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  • 04.05.16

Forget The Foosball Table. This Startup Office Was Built For Meditation

The meditation app makers Headspace are taking a more mindful approach to the swanky startup office with new L.A. headquarters.

Many companies are starting to build a meditation practice into their culture–from starting out the day with a group meditation session to encouraging individual practices. Yet few companies have actually designed their workspaces around it. Enter Headspace, the makers of the popular meditation app of the same name. Its new 18,000-square-foot office in Santa Monica, California, is designed with meditation in mind.

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To design the interiors, Headspace tapped Kelly Robinson, a veteran of startup office design who has also done work for SoundCloud and Airbnb. Before landing a job at Airbnb in 2010, Robinson worked on board a yacht in the Caribbean and Mediterranean. Her sunny California aesthetic and focus on natural elements and sustainability have endeared her to the Silicon Valley crowd–including Headspace cofounder Rich Pierson. Robinson even took Pierson on a tour through SoundCloud’s slick Berlin offices while in the researching phase. “[It] allowed me to get deeper inside his head from a design perspective,” she says.

The space is designed to encourage healthy habits in Headspace employees. For one, “the layout of the office naturally encourages people to move around a lot on a daily basis,” says Robinson. Open desks and meeting rooms are located farthest from the kitchen and lounge area, while alternative workspace areas encourage employees to move to a new spot when feeling restless. Then there are the requisite eccentric startup elements, in this case colorful swings and gymnastics rings hanging in various places around the office. But the biggest design challenge was to create a space that could alternatively be used as a place of work and of meditation.

Meditating in public can be awkward, to say nothing of meditating in the place where you work (even if you work for a place whose mission is normalizing meditation). There’s also the fact that people meditate differently: Some prefer a private practice while others prefer a guided group meditation. To make the experience of workplace meditation as natural and as comfortable as possible, Robinson says, the office offers several different environments. Public meditation can take place in “The Lookout,” a shared meeting place at the center of the office, for example, or “The Boardroom,” a large meeting room alternatively used for group meditation. There’s also a windowless, ominously titled “Silent Room” for solo meditation, as well as several of the company’s own Meditation Pods, designed by architects Oyler Wu Collaborative, which allow for private practice in public space (in this case, right in the middle of 100 workstations).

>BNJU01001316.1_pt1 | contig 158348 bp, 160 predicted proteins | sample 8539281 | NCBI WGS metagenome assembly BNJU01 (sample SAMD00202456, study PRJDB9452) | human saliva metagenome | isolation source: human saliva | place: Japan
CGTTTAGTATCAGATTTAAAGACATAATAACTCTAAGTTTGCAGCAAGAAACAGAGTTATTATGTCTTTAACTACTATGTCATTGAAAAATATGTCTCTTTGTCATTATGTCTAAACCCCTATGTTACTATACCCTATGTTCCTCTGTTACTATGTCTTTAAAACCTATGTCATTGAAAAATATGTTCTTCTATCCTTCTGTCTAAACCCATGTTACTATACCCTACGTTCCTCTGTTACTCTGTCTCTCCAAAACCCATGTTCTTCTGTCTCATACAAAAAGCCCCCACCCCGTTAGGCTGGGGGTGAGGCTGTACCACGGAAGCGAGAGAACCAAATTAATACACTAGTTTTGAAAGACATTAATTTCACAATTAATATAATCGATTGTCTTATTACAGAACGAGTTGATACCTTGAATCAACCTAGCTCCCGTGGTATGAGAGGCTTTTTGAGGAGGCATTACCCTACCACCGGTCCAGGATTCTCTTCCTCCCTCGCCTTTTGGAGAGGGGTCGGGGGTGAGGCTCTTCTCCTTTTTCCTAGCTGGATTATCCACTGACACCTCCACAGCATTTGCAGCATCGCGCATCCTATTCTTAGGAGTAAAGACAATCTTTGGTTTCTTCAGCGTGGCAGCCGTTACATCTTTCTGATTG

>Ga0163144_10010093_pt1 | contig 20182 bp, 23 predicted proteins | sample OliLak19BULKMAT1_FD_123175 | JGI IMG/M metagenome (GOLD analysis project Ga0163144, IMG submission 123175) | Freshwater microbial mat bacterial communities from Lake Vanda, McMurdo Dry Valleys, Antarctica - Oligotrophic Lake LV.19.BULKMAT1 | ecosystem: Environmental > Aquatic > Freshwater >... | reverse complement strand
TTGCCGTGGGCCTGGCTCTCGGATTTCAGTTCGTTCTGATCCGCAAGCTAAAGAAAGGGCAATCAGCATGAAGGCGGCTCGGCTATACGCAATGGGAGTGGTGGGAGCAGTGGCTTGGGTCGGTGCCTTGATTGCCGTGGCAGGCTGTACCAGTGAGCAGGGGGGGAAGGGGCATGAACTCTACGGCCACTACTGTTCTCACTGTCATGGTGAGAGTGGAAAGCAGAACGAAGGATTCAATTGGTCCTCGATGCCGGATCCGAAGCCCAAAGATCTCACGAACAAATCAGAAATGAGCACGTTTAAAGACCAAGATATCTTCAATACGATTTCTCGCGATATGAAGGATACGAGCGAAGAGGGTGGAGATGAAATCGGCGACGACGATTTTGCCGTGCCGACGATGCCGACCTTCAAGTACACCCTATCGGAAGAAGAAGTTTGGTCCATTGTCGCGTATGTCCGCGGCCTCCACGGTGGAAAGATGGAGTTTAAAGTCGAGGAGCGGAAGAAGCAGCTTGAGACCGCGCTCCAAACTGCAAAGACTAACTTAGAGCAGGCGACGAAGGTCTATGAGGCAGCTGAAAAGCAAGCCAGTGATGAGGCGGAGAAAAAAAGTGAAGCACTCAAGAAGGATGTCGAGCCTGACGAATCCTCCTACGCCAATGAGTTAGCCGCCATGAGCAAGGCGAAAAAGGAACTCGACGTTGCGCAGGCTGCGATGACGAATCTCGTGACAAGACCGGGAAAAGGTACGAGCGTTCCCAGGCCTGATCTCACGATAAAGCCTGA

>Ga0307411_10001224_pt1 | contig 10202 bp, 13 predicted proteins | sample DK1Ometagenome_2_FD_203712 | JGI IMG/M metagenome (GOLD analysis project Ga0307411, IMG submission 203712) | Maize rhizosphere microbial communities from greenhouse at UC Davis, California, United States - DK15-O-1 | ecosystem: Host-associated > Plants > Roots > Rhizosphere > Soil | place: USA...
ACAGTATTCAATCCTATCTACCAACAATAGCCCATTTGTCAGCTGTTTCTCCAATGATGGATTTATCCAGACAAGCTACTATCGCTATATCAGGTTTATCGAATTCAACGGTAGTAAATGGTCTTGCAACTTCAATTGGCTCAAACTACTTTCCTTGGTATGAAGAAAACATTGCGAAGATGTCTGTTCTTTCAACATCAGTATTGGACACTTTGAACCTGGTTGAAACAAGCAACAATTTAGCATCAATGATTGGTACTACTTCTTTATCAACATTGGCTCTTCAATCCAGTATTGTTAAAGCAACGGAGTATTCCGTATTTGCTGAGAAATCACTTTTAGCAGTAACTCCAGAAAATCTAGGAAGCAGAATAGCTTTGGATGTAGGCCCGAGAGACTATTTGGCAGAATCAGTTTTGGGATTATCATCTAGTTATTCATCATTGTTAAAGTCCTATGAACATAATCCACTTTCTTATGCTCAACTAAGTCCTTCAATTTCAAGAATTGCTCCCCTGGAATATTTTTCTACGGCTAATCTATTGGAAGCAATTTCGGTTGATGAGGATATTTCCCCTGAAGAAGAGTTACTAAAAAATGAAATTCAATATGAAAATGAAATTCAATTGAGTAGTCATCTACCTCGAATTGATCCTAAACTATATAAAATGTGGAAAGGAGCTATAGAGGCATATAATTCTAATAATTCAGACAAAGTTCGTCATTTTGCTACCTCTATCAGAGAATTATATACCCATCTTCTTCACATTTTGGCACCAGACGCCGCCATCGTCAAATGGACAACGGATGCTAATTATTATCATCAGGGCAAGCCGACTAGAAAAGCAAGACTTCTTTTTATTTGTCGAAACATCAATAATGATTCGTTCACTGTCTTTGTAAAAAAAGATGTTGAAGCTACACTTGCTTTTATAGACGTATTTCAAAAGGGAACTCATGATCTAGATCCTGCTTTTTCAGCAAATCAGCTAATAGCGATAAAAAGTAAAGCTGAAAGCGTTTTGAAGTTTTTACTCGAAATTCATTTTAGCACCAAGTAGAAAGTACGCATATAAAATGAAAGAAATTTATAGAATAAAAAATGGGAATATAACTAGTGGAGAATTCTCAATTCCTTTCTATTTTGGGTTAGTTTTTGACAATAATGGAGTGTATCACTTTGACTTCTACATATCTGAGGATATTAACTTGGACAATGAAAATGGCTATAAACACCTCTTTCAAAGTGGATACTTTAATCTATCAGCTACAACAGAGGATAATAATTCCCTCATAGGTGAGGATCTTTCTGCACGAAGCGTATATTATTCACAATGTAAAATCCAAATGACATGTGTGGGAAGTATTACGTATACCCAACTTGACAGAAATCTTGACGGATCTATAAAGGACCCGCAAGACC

Workplace well-being is all the rage nowadays. Many companies are building nutrition and fitness plans into their company benefits; places like Google and The Huffington Post are even encouraging quick refresher naps during the workday. As studies continue to extol the mental and physical benefits of meditating, the practice is bound to infiltrate more companies’ culture (especially in hippie-happy Silicon Valley). And while Headspace’s offices might provide an extreme example, offices can certainly incorporate aspects of its design into their own.

All Photos: via Headspace

About the author

Meg Miller is an associate editor at Co.Design covering art, technology, and design.

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